Laboratory classes are seen as an integral part of our teaching throughout your time at Leeds. They provide you with the opportunity to develop your verbal and written communication skills through performing experiments individually or as part of a group, undertake completion of a short course on data analysis and statistics and learn how to conduct practical experiments in preparation for your final year Research Project.

When you arrive in the department you will be assigned a Personal Tutor. In the first year, he or she acts also as your Academic Tutor and will arrange weekly small-group tutorials, where problems set by the tutor are discussed, along with other aspects of physics and university life. Your Personal Tutor is there to offer advice, to monitor your progress, and to be your first point of contact during your undergraduate years. Group tutorials are held in the second and third years, in which a combination of examination style questions and more wide ranging applications of physics are explored.

There are various facilities to support you with your studies including extensive computer clusters and virtually universal wireless connectivity. The Edward Boyle Science and Engineering Library is only a short walk from the School of Physics and Astronomy and has multiple copies of the recommended books, as well as a variety of different studying environments, such as personal and flexible group work areas. The School itself provides additional computing and study areas.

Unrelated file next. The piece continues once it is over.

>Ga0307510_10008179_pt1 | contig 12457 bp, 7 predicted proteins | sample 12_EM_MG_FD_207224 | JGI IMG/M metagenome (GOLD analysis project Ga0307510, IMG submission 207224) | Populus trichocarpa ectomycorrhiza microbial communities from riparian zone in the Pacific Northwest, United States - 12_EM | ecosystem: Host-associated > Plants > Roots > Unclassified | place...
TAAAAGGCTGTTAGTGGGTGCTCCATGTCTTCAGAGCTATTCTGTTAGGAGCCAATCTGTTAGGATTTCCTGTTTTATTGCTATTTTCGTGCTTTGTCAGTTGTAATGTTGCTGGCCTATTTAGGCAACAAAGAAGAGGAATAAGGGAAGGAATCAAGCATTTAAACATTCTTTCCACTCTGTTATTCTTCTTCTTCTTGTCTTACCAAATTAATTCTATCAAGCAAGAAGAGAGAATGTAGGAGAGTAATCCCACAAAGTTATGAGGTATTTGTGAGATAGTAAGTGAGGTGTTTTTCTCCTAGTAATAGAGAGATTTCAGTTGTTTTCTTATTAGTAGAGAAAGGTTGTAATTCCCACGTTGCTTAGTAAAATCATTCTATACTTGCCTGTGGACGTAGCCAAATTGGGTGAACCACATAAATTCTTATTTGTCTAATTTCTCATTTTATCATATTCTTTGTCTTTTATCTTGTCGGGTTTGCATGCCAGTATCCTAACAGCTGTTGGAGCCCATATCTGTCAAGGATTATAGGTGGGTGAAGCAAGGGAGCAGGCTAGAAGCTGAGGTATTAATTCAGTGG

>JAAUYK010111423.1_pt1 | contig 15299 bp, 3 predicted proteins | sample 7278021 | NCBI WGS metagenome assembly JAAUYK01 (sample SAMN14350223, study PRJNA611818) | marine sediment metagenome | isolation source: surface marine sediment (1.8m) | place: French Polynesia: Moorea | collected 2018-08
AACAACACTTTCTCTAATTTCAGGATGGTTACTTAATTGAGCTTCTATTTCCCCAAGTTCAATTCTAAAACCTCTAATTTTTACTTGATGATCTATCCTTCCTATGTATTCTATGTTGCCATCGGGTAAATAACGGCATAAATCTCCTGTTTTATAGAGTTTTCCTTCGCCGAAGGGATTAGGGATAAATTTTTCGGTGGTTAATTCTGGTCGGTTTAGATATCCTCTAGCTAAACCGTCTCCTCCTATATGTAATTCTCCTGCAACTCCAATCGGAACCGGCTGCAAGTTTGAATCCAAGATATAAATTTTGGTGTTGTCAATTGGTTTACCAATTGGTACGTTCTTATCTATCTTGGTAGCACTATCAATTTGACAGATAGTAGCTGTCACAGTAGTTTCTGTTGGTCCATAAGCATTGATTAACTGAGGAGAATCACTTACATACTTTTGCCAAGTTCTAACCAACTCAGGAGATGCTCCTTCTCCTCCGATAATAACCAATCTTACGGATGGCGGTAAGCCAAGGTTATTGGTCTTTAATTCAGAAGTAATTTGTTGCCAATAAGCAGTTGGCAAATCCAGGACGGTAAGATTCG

Just as we use a variety of teaching methods we also use a range of assessment types to encourage students to show us their talent.

To encourage you to learn your physics and maths, as the modules are being taught, all core modules have a component of continually-assessed work which makes up 15% of the final mark. The other 85% comes from the examination. We also assess through written reports, presentations and oral discussions throughout the programme, which builds up your skills in these areas. Some later year modules are self-contained and are fully assessed in-course.

Details on the types of assessment used for each module can be found on the University Module Catalogue.

Entry requirements

A level: AAA including physics and mathematics.

We do not accept A-level general studies and/or critical thinking as part of the requirement.